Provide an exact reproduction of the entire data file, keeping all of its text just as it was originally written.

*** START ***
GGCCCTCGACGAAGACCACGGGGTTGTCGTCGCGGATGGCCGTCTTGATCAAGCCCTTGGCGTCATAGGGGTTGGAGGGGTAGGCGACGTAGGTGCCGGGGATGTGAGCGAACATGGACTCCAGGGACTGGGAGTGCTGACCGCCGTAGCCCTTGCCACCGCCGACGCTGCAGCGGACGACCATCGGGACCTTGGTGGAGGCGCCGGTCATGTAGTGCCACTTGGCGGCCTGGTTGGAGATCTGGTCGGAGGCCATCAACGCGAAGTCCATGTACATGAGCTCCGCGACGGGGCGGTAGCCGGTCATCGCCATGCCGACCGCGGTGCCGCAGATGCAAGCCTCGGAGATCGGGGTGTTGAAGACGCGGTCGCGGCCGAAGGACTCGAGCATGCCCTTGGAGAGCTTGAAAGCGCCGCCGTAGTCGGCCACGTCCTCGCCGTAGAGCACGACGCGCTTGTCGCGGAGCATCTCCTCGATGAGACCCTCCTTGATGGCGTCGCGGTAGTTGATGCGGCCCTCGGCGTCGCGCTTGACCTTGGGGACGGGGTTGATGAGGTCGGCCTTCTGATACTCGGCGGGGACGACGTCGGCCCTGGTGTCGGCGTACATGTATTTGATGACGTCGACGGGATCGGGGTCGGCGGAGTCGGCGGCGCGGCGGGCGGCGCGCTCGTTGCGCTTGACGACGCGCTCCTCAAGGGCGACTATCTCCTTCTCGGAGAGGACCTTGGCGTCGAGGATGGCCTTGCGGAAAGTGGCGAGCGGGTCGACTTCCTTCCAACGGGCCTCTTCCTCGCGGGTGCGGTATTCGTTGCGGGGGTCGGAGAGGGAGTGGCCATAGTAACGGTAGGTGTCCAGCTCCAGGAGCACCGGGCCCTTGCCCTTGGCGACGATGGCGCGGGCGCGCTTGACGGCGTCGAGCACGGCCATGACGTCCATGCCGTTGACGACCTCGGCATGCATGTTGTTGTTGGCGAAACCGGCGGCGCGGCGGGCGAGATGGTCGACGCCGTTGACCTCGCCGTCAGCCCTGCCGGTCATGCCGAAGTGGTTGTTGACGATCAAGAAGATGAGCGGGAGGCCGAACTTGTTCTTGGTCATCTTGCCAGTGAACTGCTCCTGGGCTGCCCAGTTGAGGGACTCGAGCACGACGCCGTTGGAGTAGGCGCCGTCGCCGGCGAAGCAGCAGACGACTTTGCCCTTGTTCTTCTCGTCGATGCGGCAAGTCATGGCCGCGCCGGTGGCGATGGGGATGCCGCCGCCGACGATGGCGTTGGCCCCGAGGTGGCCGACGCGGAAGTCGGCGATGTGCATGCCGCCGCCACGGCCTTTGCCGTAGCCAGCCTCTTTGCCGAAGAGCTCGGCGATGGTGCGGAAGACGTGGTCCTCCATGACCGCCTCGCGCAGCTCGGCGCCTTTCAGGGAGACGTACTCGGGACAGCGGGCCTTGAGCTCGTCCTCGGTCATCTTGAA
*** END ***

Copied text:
GGCCCTCGACGAAGACCACGGGGTTGTCGTCGCGGATGGCCGTCTTGATCAAGCCCTTGGCGTCATAGGGGTTGGAGGGGTAGGCGACGTAGGTGCCGGGGATGTGAGCGAACATGGACTCCAGGGACTGGGAGTGCTGACCGCCGTAGCCCTTGCCACCGCCGACGCTGCAGCGGACGACCATCGGGACCTTGGTGGAGGCGCCGGTCATGTAGTGCCACTTGGCGGCCTGGTTGGAGATCTGGTCGGAGGCCATCAACGCGAAGTCCATGTACATGAGCTCCGCGACGGGGCGGTAGCCGGTCATCGCCATGCCGACCGCGGTGCCGCAGATGCAAGCCTCGGAGATCGGGGTGTTGAAGACGCGGTCGCGGCCGAAGGACTCGAGCATGCCCTTGGAGAGCTTGAAAGCGCCGCCGTAGTCGGCCACGTCCTCGCCGTAGAGCACGACGCGCTTGTCGCGGAGCATCTCCTCGATGAGACCCTCCTTGATGGCGTCGCGGTAGTTGATGCGGCCCTCGGCGTCGCGCTTGACCTTGGGGACGGGGTTGATGAGGTCGGCCTTCTGATACTCGGCGGGGACGACGTCGGCCCTGGTGTCGGCGTACATGTATTTGATGACGTCGACGGGATCGGGGTCGGCGGAGTCGGCGGCGCGGCGGGCGGCGCGCTCGTTGCGCTTGACGACGCGCTCCTCAAGGGCGACTATCTCCTTCTCGGAGAGGACCTTGGCGTCGAGGATGGCCTTGCGGAAAGTGGCGAGCGGGTCGACTTCCTTCCAACGGGCCTCTTCCTCGCGGGTGCGGTATTCGTTGCGGGGGTCGGAGAGGGAGTGGCCATAGTAACGGTAGGTGTCCAGCTCCAGGAGCACCGGGCCCTTGCCCTTGGCGACGATGGCGCGGGCGCGCTTGACGGCGTCGAGCACGGCCATGACGTCCATGCCGTTGACGACCTCGGCATGCATGTTGTTGTTGGCGAAACCGGCGGCGCGGCGGGCGAGATGGTCGACGCCGTTGACCTCGCCGTCAGCCCTGCCGGTCATGCCGAAGTGGTTGTTGACGATCAAGAAGATGAGCGGGAGGCCGAACTTGTTCTTGGTCATCTTGCCAGTGAACTGCTCCTGGGCTGCCCAGTTGAGGGACTCGAGCACGACGCCGTTGGAGTAGGCGCCGTCGCCGGCGAAGCAGCAGACGACTTTGCCCTTGTTCTTCTCGTCGATGCGGCAAGTCATGGCCGCGCCGGTGGCGATGGGGATGCCGCCGCCGACGATGGCGTTGGCCCCGAGGTGGCCGACGCGGAAGTCGGCGATGTGCATGCCGCCGCCACGGCCTTTGCCGTAGCCAGCCTCTTTGCCGAAGAGCTCGGCGATGGTGCGGAAGACGTGGTCCTCCATGACCGCCTCGCGCAGCTCGGCGCCTTTCAGGGAGACGTACTCGGGACAGCGGGCCTTGAGCTCGTCCTCGGTCATCTTGAA